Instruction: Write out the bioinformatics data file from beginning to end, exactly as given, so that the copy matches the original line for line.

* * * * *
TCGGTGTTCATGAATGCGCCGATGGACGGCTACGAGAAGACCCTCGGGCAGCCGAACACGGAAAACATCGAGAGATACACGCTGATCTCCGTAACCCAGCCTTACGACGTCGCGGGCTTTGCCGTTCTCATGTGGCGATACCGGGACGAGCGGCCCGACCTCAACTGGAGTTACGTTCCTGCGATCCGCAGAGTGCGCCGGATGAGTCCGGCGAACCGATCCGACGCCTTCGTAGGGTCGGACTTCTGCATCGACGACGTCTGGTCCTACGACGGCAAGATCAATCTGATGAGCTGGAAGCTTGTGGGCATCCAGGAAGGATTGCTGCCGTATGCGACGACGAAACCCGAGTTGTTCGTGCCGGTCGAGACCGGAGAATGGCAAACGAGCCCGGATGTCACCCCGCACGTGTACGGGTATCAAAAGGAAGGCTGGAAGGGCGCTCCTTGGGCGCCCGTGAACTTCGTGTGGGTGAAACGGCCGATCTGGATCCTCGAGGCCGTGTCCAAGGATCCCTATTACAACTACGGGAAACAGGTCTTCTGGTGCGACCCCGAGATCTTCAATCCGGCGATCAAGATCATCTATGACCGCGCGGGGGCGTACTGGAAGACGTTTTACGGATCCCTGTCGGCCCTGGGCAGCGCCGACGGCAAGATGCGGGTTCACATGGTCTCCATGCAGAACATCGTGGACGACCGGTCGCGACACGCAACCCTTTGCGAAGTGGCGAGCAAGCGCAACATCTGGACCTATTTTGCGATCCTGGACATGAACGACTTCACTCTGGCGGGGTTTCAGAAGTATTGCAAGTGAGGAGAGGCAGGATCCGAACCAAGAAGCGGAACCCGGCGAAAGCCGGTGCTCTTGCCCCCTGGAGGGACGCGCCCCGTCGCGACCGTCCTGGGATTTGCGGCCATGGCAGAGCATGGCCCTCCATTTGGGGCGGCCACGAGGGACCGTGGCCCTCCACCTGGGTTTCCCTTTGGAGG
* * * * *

TCGGTGTTCATGAATGCGCCGATGGACGGCTACGAGAAGACCCTCGGGCAGCCGAACACGGAAAACATCGAGAGATACACGCTGATCTCCGTAACCCAGCCTTACGACGTCGCGGGCTTTGCCGTTCTCATGTGGCGATACCGGGACGAGCGGCCCGACCTCAACTGGAGTTACGTTCCTGCGATCCGCAGAGTGCGCCGGATGAGTCCGGCGAACCGATCCGACGCCTTCGTAGGGTCGGACTTCTGCATCGACGACGTCTGGTCCTACGACGGCAAGATCAATCTGATGAGCTGGAAGCTTGTGGGCATCCAGGAAGGATTGCTGCCGTATGCGACGACGAAACCCGAGTTGTTCGTGCCGGTCGAGACCGGAGAATGGCAAACGAGCCCGGATGTCACCCCGCACGTGTACGGGTATCAAAAGGAAGGCTGGAAGGGCGCTCCTTGGGCGCCCGTGAACTTCGTGTGGGTGAAACGGCCGATCTGGATCCTCGAGGCCGTGTCCAAGGATCCCTATTACAACTACGGGAAACAGGTCTTCTGGTGCGACCCCGAGATCTTCAATCCGGCGATCAAGATCATCTATGACCGCGCGGGGGCGTACTGGAAGACGTTTTACGGATCCCTGTCGGCCCTGGGCAGCGCCGACGGCAAGATGCGGGTTCACATGGTCTCCATGCAGAACATCGTGGACGACCGGTCGCGACACGCAACCCTTTGCGAAGTGGCGAGCAAGCGCAACATCTGGACCTATTTTGCGATCCTGGACATGAACGACTTCACTCTGGCGGGGTTTCAGAAGTATTGCAAGTGAGGAGAGGCAGGATCCGAACCAAGAAGCGGAACCCGGCGAAAGCCGGTGCTCTTGCCCCCTGGAGGGACGCGCCCCGTCGCGACCGTCCTGGGATTTGCGGCCATGGCAGAGCATGGCCCTCCATTTGGGGCGGCCACGAGGGACCGTGGCCCTCCACCTGGGTTTCCCTTTGGAGG